Under federal law, drug crime can mean serious consequences and heavy penalties. Not only that, drug crimes can also affect you for the rest of your life, making it difficult to get some types of jobs or leaving you struggling to move forward with your life. After an accusation of drug use or trafficking, you need an attorney dedicated to protecting your freedoms. Contact The Zeiger Firm today at 215-546-0340 or by filling out our online contact form.
Types of Drug Crimes
Many times, law enforcement chooses to prosecute drug crimes at the federal level. When considering what penalties you will face for your drug crime, however, you must consider the type of crime.
If the police catch you with drugs on your person or stowed away in your property—in your room or your vehicle, for example—you may face possession charges. Federal law prohibits the possession of controlled substances, including heroin, cocaine, methamphetamine, and marijuana. While some states have legalized recreational or medical marijuana use, Pennsylvania law still prohibits recreational use of marijuana, which means you can still face possession charges for having or using it.
Possession of Paraphernalia
Possessing drugs can land you with a possession charge. Many people, however, fail to realize that possession of drug paraphernalia can also carry a heavy penalty. Possession of paraphernalia includes any items used to create or use these controlled substances: crack pipes, bongs, rolling papers, and syringes, for example, depending on the type of drug and how the user takes it in. Possession of paraphernalia may also give police officers just cause to look into possession of illegal drugs.
Drug manufacturing charges can include any step in the process of creating or manufacturing an illegal drug. In some cases, like meth, simply creating the drug poses a substantial danger both to the creators and to anyone else in the area. Often, drug creation creates highly hazardous or flammable substances as a byproduct, leading to substantial charges.
If you share the drugs in your possession with others, whether you sell them or not, you may face distribution charges. Distribution charges may increase in severity when your customers include minors.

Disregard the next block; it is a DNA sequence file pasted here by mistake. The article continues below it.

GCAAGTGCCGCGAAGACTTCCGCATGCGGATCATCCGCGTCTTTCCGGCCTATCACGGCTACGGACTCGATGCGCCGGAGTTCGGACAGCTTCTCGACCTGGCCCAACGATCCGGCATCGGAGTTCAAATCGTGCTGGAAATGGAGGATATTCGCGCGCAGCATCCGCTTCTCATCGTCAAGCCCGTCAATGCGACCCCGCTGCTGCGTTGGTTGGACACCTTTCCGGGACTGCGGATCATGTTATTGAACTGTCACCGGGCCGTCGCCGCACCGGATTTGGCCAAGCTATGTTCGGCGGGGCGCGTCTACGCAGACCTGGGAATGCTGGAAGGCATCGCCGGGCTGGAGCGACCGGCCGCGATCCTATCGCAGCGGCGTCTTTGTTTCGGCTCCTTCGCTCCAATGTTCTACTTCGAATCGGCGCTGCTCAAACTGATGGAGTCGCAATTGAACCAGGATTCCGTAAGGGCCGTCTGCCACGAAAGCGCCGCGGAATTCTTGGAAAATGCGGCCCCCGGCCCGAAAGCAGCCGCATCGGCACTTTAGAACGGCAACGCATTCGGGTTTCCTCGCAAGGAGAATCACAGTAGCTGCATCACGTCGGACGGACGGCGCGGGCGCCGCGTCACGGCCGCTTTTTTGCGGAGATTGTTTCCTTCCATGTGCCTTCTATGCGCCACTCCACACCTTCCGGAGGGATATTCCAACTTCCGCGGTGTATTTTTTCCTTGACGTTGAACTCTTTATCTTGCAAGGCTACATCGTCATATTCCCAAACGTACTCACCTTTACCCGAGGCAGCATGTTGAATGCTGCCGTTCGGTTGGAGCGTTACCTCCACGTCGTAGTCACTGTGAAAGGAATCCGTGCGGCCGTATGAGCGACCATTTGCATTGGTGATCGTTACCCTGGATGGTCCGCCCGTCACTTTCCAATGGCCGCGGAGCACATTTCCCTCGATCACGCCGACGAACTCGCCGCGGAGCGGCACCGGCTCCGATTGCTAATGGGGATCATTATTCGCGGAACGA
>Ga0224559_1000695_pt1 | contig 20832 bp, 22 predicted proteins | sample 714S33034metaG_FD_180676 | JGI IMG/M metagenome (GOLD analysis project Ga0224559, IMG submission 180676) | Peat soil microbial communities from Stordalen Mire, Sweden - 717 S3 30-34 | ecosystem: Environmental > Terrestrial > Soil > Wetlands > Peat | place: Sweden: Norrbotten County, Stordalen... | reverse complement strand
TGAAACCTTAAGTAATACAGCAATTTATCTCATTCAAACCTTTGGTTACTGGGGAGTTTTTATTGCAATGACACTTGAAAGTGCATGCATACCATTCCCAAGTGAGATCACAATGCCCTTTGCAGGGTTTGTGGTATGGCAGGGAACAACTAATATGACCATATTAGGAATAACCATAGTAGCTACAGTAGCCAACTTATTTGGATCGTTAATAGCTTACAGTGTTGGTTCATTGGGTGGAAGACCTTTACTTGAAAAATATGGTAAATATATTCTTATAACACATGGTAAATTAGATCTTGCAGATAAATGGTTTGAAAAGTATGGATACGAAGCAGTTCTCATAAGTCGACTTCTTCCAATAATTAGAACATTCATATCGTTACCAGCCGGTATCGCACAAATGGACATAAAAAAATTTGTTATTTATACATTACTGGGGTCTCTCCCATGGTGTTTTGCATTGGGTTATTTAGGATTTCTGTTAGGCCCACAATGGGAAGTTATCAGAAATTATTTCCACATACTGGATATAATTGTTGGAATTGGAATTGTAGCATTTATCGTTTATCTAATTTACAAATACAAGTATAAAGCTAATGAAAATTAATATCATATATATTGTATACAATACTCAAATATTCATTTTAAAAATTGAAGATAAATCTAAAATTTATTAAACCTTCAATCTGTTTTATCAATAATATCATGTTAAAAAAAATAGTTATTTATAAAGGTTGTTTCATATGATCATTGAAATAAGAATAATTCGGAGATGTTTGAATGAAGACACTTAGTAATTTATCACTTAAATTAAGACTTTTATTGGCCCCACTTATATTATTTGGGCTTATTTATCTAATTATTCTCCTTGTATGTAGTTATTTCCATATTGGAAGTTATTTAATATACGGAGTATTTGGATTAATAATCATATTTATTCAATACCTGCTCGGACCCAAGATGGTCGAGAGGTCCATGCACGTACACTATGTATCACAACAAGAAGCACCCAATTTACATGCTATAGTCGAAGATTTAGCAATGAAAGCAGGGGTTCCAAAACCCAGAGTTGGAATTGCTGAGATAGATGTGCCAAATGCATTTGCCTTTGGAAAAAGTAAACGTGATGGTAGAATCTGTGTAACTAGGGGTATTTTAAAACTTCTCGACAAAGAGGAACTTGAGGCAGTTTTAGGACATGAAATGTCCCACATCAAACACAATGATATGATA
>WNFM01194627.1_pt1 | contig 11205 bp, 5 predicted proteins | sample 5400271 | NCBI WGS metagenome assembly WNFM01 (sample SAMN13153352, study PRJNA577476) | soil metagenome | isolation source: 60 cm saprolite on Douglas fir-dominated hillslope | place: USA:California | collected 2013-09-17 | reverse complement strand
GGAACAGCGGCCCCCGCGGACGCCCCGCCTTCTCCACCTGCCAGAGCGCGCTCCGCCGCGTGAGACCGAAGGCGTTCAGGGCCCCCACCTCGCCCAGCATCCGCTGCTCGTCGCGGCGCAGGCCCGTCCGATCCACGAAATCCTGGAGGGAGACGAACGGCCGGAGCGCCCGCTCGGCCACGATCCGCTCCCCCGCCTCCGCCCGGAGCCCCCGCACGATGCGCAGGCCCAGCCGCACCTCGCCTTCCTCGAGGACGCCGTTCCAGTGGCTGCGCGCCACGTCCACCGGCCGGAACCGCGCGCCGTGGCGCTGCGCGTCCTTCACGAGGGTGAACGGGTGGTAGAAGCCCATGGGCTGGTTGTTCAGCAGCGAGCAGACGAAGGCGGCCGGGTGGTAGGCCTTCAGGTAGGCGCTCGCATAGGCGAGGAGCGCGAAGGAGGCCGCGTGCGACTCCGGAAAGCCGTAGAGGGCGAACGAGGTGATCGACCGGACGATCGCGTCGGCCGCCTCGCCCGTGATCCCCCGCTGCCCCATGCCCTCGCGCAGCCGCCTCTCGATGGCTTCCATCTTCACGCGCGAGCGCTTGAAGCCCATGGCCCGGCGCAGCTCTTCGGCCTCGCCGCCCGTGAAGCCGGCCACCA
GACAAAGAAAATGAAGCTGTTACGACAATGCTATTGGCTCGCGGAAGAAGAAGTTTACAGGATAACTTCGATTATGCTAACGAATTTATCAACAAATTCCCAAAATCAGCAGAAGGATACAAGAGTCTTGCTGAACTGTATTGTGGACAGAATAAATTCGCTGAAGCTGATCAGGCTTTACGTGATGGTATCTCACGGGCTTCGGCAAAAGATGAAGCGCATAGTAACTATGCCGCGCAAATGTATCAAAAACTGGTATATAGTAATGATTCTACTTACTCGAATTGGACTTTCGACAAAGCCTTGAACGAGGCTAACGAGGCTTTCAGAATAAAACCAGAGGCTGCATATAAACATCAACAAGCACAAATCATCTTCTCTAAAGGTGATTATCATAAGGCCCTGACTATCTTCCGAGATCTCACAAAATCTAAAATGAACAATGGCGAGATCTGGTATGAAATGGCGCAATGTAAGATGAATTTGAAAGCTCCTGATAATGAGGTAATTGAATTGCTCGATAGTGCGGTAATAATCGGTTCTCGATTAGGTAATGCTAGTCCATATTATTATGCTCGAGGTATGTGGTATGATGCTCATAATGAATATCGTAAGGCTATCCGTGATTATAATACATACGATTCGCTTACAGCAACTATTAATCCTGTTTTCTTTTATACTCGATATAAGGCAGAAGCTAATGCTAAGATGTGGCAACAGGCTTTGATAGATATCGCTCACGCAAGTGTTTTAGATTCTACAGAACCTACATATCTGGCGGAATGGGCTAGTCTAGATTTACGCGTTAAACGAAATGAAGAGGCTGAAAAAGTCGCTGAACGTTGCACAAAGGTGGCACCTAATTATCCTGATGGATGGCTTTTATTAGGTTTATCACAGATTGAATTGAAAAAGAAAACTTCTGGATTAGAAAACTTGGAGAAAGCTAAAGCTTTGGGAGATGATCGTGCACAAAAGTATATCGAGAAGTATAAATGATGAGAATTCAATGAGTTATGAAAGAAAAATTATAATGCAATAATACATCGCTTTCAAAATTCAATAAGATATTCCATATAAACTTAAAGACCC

When you move drugs across state lines, especially in high quantities, you may face drug trafficking charges. Drug trafficking typically carries some of the highest penalties offered to drug crimes. If you possess large quantities of an illegal drug, especially if you possess more than can be reasonably used by one individual, the police may suspect you of drug trafficking and move to investigate and, ultimately, convict you on those counts.
Penalties for Drug Crimes
Penalties for drug crimes vary significantly, even at the federal level. In many cases, drug crime penalties depend on the type of drug involved, how much of it, and whether you attempted to sell or distribute to minors.
Many drug crimes carry mandatory prison time as part of the penalty. In the case of minor possession charges, especially of drugs like marijuana, which many states have legalized, you may face only 1-2 years in prison. More severe charges, however, may lead to a lifetime sentence.
Prison time does not just restrict your freedoms during the period of your incarceration. It also leads to a range of problems upon release, many of which you might not consider before your trial.
- Prison time means a break in your employment. When potential employers look at your record, they will see years that you have spent in prison instead of working. You may miss training opportunities or fall behind in your industry, rather than keeping up and remaining competitive.
- Prison time means missing out on memories with loved ones. During your incarceration, you will miss out on holidays, birthdays, and special events. You may miss the chance to build relationships or discover that relationships fade during your prison time.
Many expenses add up fast after a drug conviction. Not only will you need to pay legal fees associated with your trial and defense, you will face serious penalties—between around $10,000 and $250,000—for your crimes. These fines can add up fast, creating significant restrictions that make it difficult for many people to retain control of their personal property after conviction. In some cases, your family may bear the brunt of this loss as they sell your home or vehicle to cover these fines.
Even after you do the time for a drug crime, you may still face ongoing probation. During a period of probation, you will face significant limitations on your daily activities, including who you can associate with, where you can go, and even what activities you can enjoy. You may need to complete community service hours or check in regularly with a probation officer. In many cases, your probation can prevent you from moving forward with your career, including restricting your movement between states or requiring you to stay in a set geographic area.